Marc Fiedorowicz had been living in his grandmother’s house for some time. “It was an old 1940s dwelling, with three previous extensions and no insulation,” he says. “It was damp and leaky, in desperate need of an upgrade.”
But when he brought in architect Allister Godfrey and planning consultant Michael Gilbert (who has since retired), they suggested shifting focus to another building on the same plot.
The idea of undertaking a workshop conversion to create a new home hadn’t initially occurred to Marc; however, moving there would free up the old house for his parents and sister to live in, so all the family could stay close by. So, with the help of his dad, they legally separated the area with the workshop from the land with the house.
Marc applied for planning permission to convert the building. “Green belt policy normally precludes building new dwellings in open countryside,” says architect Allister Godfrey. “However, where there are substantial non-domestic buildings available for reuse, there can be exceptions.”
While there were a few neighbourhood objections, ultimately these were rooted in opinion and not planning policy – and Michael Gilbert was able to get the local council on side. “It’s a sympathetic workshop conversion using wood weatherboarding, metal cladding and a steel frame,” says Marc.
“Allister and Michael were great to work with and it’s a really high-quality design.” A few compromises and stipulations were made in terms of materials choices and planning was granted in 2016 – but it would be another three years before building work started on site.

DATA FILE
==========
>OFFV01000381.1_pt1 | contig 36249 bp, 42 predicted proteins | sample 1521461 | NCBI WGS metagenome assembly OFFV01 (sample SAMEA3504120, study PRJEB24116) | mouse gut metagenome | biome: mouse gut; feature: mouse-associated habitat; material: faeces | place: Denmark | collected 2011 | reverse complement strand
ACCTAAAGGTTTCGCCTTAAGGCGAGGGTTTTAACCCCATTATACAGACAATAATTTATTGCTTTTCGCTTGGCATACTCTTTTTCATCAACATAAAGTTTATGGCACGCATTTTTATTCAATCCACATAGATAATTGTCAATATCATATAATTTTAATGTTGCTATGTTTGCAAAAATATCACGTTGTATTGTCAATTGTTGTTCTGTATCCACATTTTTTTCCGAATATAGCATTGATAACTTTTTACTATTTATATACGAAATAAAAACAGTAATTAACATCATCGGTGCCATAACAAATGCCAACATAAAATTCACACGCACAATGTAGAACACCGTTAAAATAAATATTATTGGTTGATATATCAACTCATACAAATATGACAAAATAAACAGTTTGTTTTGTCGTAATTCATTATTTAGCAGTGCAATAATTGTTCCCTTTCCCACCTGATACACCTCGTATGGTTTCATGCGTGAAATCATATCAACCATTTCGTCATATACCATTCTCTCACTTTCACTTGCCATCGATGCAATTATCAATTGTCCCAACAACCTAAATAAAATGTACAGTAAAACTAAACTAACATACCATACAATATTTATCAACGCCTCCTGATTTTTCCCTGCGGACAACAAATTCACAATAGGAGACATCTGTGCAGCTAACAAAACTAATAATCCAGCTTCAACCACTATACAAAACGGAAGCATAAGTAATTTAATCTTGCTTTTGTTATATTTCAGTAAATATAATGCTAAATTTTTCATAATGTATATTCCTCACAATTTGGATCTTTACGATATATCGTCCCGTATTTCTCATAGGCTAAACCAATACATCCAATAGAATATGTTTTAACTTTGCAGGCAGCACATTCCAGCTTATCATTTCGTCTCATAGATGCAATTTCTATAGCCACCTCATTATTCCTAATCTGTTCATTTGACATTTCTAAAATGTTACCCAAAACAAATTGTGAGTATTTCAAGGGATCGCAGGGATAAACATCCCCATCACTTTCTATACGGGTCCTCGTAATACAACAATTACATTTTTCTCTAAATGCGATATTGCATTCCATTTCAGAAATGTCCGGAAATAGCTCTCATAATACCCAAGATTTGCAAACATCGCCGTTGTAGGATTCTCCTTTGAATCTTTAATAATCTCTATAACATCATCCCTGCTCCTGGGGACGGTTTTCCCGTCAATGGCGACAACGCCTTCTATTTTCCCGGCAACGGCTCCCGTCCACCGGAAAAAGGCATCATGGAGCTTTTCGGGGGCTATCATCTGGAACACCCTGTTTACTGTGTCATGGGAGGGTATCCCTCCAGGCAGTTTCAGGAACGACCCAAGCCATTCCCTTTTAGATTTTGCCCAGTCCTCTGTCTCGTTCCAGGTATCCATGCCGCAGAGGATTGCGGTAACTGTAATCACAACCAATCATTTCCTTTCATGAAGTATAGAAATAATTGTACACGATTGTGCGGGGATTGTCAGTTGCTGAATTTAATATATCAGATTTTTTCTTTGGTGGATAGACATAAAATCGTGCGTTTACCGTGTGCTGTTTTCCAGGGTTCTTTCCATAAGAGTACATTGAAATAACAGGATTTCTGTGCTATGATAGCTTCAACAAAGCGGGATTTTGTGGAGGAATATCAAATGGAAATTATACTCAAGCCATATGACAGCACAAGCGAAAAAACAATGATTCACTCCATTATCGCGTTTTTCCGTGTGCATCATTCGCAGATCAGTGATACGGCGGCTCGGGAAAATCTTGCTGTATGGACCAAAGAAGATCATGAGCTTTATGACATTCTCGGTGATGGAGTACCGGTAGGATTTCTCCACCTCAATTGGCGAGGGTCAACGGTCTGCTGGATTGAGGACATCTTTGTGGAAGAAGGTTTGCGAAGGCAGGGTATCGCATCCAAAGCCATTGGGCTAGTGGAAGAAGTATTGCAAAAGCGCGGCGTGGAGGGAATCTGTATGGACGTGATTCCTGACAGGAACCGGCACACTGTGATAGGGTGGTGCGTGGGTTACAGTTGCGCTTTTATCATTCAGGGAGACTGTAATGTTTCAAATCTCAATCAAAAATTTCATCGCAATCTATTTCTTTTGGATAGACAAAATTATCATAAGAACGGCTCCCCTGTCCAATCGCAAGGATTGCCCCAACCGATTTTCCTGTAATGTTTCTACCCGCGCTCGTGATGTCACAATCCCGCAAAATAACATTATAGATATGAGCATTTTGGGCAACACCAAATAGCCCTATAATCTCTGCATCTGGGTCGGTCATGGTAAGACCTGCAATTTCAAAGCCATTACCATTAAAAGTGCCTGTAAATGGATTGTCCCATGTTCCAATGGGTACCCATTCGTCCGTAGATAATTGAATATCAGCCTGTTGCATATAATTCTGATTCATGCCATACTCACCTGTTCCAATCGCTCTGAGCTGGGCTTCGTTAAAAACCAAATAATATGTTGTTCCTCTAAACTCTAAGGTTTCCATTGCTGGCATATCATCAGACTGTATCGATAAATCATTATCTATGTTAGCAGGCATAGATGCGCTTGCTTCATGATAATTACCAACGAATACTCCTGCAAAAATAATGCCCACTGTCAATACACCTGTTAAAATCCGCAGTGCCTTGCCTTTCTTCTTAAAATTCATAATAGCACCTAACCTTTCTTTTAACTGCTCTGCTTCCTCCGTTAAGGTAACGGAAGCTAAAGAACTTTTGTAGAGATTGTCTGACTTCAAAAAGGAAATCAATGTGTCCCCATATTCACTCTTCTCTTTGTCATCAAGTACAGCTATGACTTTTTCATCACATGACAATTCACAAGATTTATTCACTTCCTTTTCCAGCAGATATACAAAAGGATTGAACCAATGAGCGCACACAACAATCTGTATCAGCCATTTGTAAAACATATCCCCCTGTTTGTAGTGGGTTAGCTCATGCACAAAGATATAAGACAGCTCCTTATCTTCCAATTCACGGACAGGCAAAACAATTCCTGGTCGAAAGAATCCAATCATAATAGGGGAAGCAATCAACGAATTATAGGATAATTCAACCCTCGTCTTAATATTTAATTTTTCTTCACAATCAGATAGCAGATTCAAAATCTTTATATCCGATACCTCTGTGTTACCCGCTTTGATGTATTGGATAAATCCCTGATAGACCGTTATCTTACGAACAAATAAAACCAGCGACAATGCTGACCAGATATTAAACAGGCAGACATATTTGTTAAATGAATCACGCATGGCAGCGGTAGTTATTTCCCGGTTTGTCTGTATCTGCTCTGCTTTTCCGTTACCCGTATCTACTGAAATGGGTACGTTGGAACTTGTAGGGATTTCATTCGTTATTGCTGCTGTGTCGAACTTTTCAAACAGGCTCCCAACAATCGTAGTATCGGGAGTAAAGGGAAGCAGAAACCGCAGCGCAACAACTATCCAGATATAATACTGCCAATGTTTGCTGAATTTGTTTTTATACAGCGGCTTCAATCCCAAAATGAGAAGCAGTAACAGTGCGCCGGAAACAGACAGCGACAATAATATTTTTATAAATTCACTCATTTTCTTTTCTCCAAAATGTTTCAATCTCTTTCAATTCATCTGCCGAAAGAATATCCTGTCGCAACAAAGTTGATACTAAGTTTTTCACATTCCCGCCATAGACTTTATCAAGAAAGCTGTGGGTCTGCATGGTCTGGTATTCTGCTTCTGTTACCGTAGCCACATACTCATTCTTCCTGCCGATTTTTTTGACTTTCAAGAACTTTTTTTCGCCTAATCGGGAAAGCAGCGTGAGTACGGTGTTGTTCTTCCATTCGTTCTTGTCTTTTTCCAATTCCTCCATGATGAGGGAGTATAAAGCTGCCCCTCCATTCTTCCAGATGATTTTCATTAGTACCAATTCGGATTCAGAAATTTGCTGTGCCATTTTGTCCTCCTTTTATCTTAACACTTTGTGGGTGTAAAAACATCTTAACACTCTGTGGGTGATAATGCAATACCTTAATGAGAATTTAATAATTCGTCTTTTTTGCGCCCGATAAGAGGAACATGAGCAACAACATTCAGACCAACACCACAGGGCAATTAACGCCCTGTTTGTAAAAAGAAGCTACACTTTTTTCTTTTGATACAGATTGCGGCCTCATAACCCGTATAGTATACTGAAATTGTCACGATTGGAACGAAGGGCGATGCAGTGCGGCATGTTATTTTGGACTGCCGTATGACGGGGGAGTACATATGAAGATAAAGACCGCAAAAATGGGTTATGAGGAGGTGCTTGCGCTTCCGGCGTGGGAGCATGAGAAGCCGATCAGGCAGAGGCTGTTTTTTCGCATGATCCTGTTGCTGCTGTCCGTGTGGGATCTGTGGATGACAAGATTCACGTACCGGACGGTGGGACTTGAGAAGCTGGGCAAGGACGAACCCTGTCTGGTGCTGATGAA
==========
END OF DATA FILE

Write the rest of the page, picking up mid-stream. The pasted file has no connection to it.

Marc runs a doggy day-care and had originally planned to fund the build with a combination of savings and a gift from his parents. But when the sale of their house fell through, Marc was on his own. “I was struggling to get a mortgage, so I spent three years saving and then started work before the planning permission ran out,” he says.
During that time, Marc decided on some of his fixtures and finishes; even buying the windows a year in advance. “The ones I wanted were in a Black Friday sale for a really good deal,” he says. Planning ahead and spreading out the cost of materials in this way meant that Marc could access savings that might not have been possible if he was ordering as-and-when required on site.
In March 2019, armed with a budget of less than £250,000, Marc approached South Oxford Building Services. “A client of mine had recommended them to me,” he says. “They’re a team of brothers who work very well together, and I found them easy to get on with.”
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Marc hired the team to project manage most of the works – though he had already bought some of the materials himself. He was also still living in his grandmother’s old house, so he was on site and in contact with the builders every day. “Throughout the construction Allister provided pragmatic advice and helped source products and components,” says Marc. “If ever we weren’t sure of making changes to his design, we knew we could speak to him.”
Before the builders could get started, Marc and his dad set about clearing away the overgrowth. “We hired a digger to smooth the slope of the site and provide easy access for vehicles and deliveries,” says Marc.